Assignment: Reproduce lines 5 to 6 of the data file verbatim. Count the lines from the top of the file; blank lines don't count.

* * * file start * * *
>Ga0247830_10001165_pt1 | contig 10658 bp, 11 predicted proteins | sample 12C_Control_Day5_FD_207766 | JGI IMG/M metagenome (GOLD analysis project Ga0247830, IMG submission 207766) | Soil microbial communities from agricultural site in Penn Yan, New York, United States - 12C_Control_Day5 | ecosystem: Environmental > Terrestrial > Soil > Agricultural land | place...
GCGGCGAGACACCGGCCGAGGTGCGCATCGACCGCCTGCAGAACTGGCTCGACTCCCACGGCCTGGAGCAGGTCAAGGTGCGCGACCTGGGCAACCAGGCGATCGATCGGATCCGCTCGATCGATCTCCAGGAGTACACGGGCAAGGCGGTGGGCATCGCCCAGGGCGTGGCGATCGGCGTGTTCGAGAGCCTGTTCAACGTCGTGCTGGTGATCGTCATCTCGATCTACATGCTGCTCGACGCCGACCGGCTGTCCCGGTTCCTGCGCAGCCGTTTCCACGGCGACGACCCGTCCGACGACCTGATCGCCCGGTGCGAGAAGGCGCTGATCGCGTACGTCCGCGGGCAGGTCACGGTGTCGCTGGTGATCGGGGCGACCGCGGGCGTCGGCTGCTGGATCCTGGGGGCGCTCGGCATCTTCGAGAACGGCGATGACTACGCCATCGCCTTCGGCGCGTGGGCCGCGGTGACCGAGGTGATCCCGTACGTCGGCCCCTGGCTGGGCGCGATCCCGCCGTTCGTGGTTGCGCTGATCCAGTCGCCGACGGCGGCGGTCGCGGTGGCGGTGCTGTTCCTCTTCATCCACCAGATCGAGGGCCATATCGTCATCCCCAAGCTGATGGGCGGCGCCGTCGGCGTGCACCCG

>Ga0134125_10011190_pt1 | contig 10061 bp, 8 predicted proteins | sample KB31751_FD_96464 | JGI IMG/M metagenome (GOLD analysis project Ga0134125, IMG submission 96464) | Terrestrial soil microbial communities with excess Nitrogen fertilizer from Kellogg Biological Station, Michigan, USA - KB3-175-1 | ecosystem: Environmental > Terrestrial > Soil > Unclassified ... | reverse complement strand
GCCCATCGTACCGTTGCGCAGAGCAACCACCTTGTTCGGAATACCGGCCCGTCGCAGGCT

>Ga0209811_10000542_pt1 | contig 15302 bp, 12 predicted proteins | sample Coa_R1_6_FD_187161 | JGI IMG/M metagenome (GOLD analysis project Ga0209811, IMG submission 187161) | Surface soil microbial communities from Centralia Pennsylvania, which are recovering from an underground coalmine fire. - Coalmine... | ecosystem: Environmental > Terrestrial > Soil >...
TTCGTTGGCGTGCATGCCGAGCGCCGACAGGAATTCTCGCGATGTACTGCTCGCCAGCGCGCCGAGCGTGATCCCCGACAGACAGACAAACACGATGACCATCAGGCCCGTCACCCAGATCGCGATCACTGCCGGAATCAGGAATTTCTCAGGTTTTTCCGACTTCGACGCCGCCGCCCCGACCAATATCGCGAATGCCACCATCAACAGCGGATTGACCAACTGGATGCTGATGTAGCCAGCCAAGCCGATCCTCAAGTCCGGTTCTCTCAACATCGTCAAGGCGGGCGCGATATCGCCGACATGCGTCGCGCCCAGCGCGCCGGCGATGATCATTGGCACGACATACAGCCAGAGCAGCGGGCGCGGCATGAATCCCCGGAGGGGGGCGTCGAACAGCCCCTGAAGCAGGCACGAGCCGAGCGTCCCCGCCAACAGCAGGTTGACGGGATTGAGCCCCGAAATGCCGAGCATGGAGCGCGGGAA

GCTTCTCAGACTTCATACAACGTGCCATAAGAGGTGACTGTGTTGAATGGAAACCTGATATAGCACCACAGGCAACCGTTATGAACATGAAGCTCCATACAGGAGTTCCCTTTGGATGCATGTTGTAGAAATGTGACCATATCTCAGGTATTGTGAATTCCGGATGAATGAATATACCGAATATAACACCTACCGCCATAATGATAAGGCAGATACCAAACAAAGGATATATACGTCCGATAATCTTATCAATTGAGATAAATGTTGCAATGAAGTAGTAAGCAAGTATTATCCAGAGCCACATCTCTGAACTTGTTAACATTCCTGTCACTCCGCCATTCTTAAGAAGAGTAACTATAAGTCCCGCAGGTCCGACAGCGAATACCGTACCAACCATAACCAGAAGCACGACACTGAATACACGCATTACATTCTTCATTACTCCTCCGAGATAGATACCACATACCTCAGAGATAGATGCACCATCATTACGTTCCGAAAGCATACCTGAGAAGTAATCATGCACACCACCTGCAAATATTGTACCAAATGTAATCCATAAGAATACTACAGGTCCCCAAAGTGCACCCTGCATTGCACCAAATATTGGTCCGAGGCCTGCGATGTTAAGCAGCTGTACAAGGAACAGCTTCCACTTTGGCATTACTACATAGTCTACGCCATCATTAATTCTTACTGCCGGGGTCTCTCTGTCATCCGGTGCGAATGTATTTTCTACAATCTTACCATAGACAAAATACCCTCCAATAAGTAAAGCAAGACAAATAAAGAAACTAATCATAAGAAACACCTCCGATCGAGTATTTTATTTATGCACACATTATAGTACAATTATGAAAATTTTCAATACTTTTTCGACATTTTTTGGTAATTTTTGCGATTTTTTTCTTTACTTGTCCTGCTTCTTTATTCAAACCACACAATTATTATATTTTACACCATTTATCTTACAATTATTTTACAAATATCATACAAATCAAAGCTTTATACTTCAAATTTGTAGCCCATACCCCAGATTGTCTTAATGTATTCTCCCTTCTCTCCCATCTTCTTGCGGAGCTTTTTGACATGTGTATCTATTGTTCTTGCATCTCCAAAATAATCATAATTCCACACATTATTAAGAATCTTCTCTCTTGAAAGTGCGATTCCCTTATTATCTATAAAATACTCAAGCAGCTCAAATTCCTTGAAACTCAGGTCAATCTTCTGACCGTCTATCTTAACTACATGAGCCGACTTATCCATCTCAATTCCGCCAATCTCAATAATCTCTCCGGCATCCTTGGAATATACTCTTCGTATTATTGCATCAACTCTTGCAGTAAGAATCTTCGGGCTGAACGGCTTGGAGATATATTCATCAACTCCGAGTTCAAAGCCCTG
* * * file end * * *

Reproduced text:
>Ga0209811_10000542_pt1 | contig 15302 bp, 12 predicted proteins | sample Coa_R1_6_FD_187161 | JGI IMG/M metagenome (GOLD analysis project Ga0209811, IMG submission 187161) | Surface soil microbial communities from Centralia Pennsylvania, which are recovering from an underground coalmine fire. - Coalmine... | ecosystem: Environmental > Terrestrial > Soil >...
TTCGTTGGCGTGCATGCCGAGCGCCGACAGGAATTCTCGCGATGTACTGCTCGCCAGCGCGCCGAGCGTGATCCCCGACAGACAGACAAACACGATGACCATCAGGCCCGTCACCCAGATCGCGATCACTGCCGGAATCAGGAATTTCTCAGGTTTTTCCGACTTCGACGCCGCCGCCCCGACCAATATCGCGAATGCCACCATCAACAGCGGATTGACCAACTGGATGCTGATGTAGCCAGCCAAGCCGATCCTCAAGTCCGGTTCTCTCAACATCGTCAAGGCGGGCGCGATATCGCCGACATGCGTCGCGCCCAGCGCGCCGGCGATGATCATTGGCACGACATACAGCCAGAGCAGCGGGCGCGGCATGAATCCCCGGAGGGGGGCGTCGAACAGCCCCTGAAGCAGGCACGAGCCGAGCGTCCCCGCCAACAGCAGGTTGACGGGATTGAGCCCCGAAATGCCGAGCATGGAGCGCGGGAA